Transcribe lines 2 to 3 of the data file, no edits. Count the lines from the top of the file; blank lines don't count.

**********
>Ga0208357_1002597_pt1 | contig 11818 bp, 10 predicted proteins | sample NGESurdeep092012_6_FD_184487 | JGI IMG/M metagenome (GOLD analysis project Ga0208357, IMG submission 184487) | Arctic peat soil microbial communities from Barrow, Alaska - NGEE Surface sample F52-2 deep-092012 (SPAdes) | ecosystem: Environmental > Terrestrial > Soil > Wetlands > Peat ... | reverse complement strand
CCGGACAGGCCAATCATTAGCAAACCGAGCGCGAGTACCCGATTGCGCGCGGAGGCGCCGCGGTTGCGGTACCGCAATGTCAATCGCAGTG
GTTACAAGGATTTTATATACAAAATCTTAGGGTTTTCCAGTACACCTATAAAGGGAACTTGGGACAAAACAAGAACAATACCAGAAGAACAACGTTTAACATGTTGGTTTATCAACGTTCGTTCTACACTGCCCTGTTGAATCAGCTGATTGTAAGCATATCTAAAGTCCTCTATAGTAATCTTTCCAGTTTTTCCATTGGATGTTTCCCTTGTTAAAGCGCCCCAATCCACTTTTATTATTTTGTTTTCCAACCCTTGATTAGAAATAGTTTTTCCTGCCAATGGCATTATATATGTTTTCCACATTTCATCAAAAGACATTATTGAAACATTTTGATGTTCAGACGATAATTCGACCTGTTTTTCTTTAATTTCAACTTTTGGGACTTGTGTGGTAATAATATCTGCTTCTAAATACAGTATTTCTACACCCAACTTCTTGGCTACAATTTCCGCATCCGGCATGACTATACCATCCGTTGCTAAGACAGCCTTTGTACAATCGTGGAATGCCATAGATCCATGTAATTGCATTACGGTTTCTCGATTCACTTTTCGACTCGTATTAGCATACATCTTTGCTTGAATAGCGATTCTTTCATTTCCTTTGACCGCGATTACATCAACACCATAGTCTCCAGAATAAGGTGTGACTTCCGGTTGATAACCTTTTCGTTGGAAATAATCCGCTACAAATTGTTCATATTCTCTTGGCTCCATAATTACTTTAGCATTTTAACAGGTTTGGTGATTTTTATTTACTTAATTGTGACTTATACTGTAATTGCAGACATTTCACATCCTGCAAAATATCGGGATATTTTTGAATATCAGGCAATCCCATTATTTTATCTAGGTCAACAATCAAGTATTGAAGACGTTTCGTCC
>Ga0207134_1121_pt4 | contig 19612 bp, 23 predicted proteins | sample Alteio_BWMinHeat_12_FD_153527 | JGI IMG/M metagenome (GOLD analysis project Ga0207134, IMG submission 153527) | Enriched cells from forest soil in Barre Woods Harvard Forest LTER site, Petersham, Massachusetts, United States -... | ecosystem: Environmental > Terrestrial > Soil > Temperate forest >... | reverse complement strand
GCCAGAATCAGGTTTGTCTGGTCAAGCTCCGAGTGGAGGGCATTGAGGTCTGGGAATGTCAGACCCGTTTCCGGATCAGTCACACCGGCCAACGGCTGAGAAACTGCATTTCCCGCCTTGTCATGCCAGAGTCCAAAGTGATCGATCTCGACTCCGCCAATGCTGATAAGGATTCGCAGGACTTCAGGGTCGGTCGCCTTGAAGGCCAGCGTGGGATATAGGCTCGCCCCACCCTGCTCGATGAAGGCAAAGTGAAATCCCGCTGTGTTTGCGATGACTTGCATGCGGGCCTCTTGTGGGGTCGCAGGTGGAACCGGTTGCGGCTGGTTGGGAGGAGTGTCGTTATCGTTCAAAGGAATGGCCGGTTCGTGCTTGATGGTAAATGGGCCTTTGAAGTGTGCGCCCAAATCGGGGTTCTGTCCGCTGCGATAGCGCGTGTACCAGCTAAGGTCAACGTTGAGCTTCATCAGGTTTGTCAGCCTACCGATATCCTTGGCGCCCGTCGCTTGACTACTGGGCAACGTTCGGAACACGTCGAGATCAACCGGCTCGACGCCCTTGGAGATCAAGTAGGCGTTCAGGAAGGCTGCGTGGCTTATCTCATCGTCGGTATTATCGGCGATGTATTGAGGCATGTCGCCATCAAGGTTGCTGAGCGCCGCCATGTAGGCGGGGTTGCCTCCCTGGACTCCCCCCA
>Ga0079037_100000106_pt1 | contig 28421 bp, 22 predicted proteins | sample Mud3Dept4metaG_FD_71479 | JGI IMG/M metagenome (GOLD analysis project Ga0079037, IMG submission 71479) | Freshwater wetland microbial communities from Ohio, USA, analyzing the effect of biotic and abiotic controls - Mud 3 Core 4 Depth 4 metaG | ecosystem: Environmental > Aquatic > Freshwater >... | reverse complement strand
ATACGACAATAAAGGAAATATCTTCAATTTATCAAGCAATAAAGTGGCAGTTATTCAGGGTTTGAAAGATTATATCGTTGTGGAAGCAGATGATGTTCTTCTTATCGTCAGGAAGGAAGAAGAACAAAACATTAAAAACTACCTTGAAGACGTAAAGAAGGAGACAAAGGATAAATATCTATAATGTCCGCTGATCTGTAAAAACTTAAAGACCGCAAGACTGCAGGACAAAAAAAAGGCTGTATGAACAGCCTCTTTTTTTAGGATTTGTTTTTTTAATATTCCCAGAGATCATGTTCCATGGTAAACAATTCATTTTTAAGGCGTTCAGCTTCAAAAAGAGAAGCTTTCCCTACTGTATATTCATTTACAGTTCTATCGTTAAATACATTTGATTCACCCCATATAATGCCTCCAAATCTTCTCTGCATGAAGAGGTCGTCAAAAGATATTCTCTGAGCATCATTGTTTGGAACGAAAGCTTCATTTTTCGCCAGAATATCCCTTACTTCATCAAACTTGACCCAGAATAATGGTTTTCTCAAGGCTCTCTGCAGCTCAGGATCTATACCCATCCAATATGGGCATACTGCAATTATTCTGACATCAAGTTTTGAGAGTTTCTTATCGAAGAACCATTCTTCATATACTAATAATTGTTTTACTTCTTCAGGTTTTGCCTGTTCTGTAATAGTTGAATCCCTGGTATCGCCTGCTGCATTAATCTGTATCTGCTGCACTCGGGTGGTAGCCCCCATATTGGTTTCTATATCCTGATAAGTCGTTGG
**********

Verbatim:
CCGGACAGGCCAATCATTAGCAAACCGAGCGCGAGTACCCGATTGCGCGCGGAGGCGCCGCGGTTGCGGTACCGCAATGTCAATCGCAGTG
GTTACAAGGATTTTATATACAAAATCTTAGGGTTTTCCAGTACACCTATAAAGGGAACTTGGGACAAAACAAGAACAATACCAGAAGAACAACGTTTAACATGTTGGTTTATCAACGTTCGTTCTACACTGCCCTGTTGAATCAGCTGATTGTAAGCATATCTAAAGTCCTCTATAGTAATCTTTCCAGTTTTTCCATTGGATGTTTCCCTTGTTAAAGCGCCCCAATCCACTTTTATTATTTTGTTTTCCAACCCTTGATTAGAAATAGTTTTTCCTGCCAATGGCATTATATATGTTTTCCACATTTCATCAAAAGACATTATTGAAACATTTTGATGTTCAGACGATAATTCGACCTGTTTTTCTTTAATTTCAACTTTTGGGACTTGTGTGGTAATAATATCTGCTTCTAAATACAGTATTTCTACACCCAACTTCTTGGCTACAATTTCCGCATCCGGCATGACTATACCATCCGTTGCTAAGACAGCCTTTGTACAATCGTGGAATGCCATAGATCCATGTAATTGCATTACGGTTTCTCGATTCACTTTTCGACTCGTATTAGCATACATCTTTGCTTGAATAGCGATTCTTTCATTTCCTTTGACCGCGATTACATCAACACCATAGTCTCCAGAATAAGGTGTGACTTCCGGTTGATAACCTTTTCGTTGGAAATAATCCGCTACAAATTGTTCATATTCTCTTGGCTCCATAATTACTTTAGCATTTTAACAGGTTTGGTGATTTTTATTTACTTAATTGTGACTTATACTGTAATTGCAGACATTTCACATCCTGCAAAATATCGGGATATTTTTGAATATCAGGCAATCCCATTATTTTATCTAGGTCAACAATCAAGTATTGAAGACGTTTCGTCC